Projected EPRs in the U.S.

Lawmakers in the U.S. are hard at work putting forth nearly a dozen bills in as many states about packaging EPR, and that is only the beginning. The bills in motion are prioritizing single-use or hard-to-recycle plastics, with the goal of producer responsibility for the costs of managing materials in the waste and recycling stream. 

The Product Stewardship Institute (PSI) is one entity that is supporting these upcoming statutes, which largely center around packaging responsibility and product stewardship. Currently, these are the bills in the lawmaking process:

  • California SB54: the Plastic Pollution Producer Responsibility Act, which aims for a 75% source reduction, recycling, and reuse goal.
  • Hawaii HB1316: a bill that calls for packaging producer responsibility for waste management.
  • Maryland HB36: a bill that requires producers of certain containers, paper products, and packaging to provide a “stewardship plan” to the state, or be banned from selling those products.
  • Massachusetts HD1553: a bill that requires packaging producers to have a producer responsibility organization (PRO), as well as submitting a stewardship plan.
  • New York S1185: an EPR mandate that requires approval before producers can sell or distribute “covered materials.”
  • Oregon HB2592: this bill requires the producers of “covered materials” to join an EPR program and submit a stewardship plan.
  • Washington SB5022: a bill that ensures packaging materials are 90% reusable or recycled materials by the year 2040, supported by EPR mandates.

Upcoming legislation is expected in Colorado, Vermont, New Hampshire, and Maine.

Current Producer Responsibilities in the U.S.

While the United States isn’t as far along in the process as European countries, there is also a traceable timeline of the state of producer responsibility:

  • 2004: Maine mandated producer financial responsibility for recycling certain types of electronics.
  • Between 2004 and 2011, 24 states enacted an e-waste recycling law.
  • 2010: the Conference of Mayors adopted the resolution to shift the burden away from taxpayers.
  • 2010: Oregon established an EPR program for waste paint.
  • 2017: a Producer Responsibility Study in Connecticut showed the effectiveness of these measures. 
  • 2021: multiple states with mandated EPR programs, CA has eight statewide product stewardship programs

What Do EPR Laws Cover?

EPR laws are often discussed in the context of plastics and packaging materials, but as you can see, the discussion started around electronics and toxic waste. For instance, 80% of the 83 statewide EPR laws cover products with toxic constituents, primarily mercury. Because each state is drafting laws differently, there aren’t any blanket statements that can provide clarity on exactly what EPR laws will cover in the U.S. Because the trend does appear to be following European regulations, it may be a safe bet that the goods and materials that fall under those standards will eventually be included under U.S. mandates as well.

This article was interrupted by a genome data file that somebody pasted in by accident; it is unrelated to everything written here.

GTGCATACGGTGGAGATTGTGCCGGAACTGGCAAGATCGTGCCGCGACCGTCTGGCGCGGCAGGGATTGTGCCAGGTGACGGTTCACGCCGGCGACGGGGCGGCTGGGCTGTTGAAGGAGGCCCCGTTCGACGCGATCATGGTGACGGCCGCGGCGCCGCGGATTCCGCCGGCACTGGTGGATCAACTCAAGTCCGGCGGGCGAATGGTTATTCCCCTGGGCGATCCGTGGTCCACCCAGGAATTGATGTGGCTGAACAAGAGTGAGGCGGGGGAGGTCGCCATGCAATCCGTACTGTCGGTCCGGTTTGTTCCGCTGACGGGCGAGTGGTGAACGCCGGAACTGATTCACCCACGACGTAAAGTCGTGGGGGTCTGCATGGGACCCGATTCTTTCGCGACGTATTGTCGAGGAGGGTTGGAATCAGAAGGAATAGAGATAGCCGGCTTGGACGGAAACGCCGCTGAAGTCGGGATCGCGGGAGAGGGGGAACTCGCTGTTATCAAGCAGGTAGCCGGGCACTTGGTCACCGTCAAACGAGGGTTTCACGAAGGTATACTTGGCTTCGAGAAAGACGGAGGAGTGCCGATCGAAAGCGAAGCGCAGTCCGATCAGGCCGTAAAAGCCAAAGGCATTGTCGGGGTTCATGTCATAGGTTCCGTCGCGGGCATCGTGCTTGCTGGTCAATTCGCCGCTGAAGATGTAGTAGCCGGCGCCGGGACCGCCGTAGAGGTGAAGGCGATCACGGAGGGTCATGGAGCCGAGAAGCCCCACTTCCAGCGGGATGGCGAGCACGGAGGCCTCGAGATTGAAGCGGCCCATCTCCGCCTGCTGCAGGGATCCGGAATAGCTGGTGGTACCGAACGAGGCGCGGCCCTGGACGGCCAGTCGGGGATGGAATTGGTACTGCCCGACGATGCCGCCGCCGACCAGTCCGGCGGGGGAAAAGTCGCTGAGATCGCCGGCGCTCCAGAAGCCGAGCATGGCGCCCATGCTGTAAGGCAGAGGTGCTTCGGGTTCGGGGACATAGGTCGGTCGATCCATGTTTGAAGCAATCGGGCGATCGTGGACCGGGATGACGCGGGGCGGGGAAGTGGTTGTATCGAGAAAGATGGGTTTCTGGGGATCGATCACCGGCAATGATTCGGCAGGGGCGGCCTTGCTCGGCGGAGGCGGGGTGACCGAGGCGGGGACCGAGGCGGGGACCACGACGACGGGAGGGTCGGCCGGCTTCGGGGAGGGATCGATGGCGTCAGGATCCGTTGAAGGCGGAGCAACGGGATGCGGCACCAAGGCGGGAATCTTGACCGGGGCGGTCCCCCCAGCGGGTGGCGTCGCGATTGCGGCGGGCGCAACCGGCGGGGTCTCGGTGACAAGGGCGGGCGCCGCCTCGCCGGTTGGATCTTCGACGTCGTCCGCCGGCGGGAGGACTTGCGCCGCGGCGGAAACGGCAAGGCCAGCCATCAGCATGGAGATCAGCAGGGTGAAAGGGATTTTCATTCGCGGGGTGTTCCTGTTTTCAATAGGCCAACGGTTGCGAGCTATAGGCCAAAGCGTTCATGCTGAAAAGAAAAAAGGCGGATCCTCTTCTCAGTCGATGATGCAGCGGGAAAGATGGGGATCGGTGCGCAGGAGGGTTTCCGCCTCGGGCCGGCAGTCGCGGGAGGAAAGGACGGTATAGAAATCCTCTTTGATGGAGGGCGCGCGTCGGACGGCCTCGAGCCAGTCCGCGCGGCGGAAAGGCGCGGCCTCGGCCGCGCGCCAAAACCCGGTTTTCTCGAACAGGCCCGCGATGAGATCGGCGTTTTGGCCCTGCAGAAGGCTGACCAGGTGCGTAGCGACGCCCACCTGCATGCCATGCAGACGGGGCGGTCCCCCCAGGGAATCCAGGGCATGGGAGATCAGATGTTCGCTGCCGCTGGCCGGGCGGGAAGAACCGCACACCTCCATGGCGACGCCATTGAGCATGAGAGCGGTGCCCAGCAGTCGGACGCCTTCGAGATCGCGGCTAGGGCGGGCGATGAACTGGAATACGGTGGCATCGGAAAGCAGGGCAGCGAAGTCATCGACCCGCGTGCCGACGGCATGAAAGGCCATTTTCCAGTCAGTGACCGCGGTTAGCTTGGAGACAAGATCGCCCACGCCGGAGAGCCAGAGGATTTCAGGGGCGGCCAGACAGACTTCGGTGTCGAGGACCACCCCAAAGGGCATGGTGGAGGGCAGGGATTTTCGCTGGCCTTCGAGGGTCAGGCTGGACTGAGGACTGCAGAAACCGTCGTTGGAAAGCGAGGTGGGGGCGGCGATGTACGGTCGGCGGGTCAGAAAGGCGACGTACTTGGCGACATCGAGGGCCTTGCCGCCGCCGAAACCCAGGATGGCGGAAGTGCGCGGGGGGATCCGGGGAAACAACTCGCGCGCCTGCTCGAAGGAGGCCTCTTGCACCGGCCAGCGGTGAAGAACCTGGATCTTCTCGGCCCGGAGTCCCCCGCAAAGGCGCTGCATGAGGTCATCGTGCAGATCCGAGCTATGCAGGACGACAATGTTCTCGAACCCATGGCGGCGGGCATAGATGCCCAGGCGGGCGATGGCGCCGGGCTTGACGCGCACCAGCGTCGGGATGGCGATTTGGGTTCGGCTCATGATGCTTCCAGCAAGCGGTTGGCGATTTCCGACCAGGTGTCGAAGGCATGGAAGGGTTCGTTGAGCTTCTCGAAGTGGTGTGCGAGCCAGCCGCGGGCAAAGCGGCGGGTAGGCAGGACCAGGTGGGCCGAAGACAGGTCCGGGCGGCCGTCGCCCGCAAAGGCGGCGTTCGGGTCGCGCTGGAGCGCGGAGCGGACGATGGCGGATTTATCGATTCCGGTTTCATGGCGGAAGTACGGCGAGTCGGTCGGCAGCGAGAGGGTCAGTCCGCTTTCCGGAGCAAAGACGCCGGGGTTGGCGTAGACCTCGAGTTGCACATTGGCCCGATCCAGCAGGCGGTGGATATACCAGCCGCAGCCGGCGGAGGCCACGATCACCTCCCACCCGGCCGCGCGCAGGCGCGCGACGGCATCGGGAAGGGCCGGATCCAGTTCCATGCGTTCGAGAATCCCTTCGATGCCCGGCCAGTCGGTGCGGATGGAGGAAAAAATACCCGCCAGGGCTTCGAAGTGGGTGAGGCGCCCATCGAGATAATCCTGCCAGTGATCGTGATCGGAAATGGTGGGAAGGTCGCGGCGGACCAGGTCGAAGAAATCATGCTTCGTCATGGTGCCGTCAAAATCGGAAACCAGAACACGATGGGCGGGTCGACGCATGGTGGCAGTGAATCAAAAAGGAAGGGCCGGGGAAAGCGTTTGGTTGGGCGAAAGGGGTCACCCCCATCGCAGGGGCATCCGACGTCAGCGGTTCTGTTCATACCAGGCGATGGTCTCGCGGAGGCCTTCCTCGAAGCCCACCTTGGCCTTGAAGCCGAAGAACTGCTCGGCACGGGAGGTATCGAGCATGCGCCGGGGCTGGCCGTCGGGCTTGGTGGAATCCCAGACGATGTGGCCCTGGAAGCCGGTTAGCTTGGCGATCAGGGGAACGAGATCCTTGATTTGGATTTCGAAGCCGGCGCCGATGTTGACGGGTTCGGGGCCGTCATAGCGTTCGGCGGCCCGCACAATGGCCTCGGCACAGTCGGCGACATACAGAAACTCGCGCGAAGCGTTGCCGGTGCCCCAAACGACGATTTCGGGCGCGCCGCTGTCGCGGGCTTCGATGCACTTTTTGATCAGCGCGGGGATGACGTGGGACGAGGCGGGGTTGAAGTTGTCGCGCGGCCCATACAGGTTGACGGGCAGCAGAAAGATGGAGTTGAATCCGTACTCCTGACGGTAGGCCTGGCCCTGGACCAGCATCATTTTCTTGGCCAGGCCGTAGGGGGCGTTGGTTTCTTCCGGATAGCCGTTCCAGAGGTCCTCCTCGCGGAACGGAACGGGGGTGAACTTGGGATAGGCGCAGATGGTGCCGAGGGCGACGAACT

Responsible Production: Impact on Retailers

Sustainability has become a buzzword, and retailers are often guilty of greenwashing, or making vague statements to market their products a certain way. Extended producer responsibilities set a standard in place that will impact producers directly and incentivize them to adopt better practices.

As these types of laws or mandates become more prevalent, it is reasonable to expect retailers to change their practices for the whole lifecycle of a product. There are a few key ways this could change the game:

  • Producers will have to reassess third-party vendors that source materials. 
  • Producers will have to reassess packaging materials and practices.
  • Producers will have to consider the recyclability of their products and measure the environmental impact made at every stage of the product’s lifecycle.

Responsible Production: Impact on Consumers

While EPR is really about placing more responsibility on the shoulders of producers, consumers always factor in. There are pros and cons to these guidelines. In many cases, it costs more for producers to engage in sustainable practices, and if they have to do so, the cost of their products could be passed on to consumers. There are unpredictable elements to this, both market-wide and at an individual level. 

Ultimately, consumers make decisions every day about what they buy. Whether it’s water bottles or towels or cars, the purchases we make (like it or not) impact the planet we live on. While rising costs are nothing to ignore, the untold and irrecoverable loss of harming our planet any further is the true risk.

As a Retailer, Here’s What We Pledge

At FiveADRIFT, we know there are no easy answers. We are literally a company that sells sustainable beach towels and sustainable products, and we’ve seen behind the curtain. There are cheaper ways for us to produce things, and we could just be quiet about what we have no control over, but there is a cost to that path that is paid by the environment. 

Instead, we’re working with you and our suppliers to understand where our products come from and what we need to do better. All of us — we as producers and you as consumers — share a goal to do good. That’s why we make no claims we can't back up, and we’re honest about what we’re trying to do better. There’s some real effort involved here, but isn’t it worth it? We think so.